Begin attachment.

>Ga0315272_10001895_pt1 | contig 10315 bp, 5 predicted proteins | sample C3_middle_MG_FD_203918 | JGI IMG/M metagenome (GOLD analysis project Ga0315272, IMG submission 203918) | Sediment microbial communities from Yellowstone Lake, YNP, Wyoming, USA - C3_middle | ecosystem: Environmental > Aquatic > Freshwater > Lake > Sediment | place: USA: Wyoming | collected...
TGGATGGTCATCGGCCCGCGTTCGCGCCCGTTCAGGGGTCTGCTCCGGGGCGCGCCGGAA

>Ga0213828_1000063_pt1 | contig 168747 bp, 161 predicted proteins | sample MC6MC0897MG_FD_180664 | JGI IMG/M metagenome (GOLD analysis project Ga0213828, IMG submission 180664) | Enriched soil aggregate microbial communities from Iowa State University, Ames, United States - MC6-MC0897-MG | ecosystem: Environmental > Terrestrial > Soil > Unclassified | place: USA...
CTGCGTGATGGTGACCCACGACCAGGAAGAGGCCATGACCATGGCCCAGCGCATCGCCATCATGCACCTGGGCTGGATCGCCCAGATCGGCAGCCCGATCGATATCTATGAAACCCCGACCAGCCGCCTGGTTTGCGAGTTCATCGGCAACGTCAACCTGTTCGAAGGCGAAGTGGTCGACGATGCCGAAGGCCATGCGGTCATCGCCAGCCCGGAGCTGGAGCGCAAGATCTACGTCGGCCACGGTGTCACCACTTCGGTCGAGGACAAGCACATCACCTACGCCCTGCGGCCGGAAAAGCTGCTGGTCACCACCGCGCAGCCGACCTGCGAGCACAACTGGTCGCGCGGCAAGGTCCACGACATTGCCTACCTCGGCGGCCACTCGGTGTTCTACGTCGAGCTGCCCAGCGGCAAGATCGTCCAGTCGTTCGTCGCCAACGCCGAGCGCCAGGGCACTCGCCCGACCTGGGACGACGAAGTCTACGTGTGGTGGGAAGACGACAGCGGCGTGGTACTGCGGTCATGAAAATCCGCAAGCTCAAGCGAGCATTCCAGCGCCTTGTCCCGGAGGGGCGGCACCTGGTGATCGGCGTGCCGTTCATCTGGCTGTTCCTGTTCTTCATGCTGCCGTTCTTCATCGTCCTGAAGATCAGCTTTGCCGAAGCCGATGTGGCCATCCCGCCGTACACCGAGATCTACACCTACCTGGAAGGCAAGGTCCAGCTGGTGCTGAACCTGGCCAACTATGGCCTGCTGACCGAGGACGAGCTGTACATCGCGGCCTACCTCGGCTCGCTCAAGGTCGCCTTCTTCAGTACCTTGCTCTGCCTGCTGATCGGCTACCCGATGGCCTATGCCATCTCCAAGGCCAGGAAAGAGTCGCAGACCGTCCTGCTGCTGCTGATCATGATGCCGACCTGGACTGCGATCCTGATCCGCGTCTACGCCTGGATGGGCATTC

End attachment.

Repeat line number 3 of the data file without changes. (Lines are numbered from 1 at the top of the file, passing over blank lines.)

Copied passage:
>Ga0213828_1000063_pt1 | contig 168747 bp, 161 predicted proteins | sample MC6MC0897MG_FD_180664 | JGI IMG/M metagenome (GOLD analysis project Ga0213828, IMG submission 180664) | Enriched soil aggregate microbial communities from Iowa State University, Ames, United States - MC6-MC0897-MG | ecosystem: Environmental > Terrestrial > Soil > Unclassified | place: USA...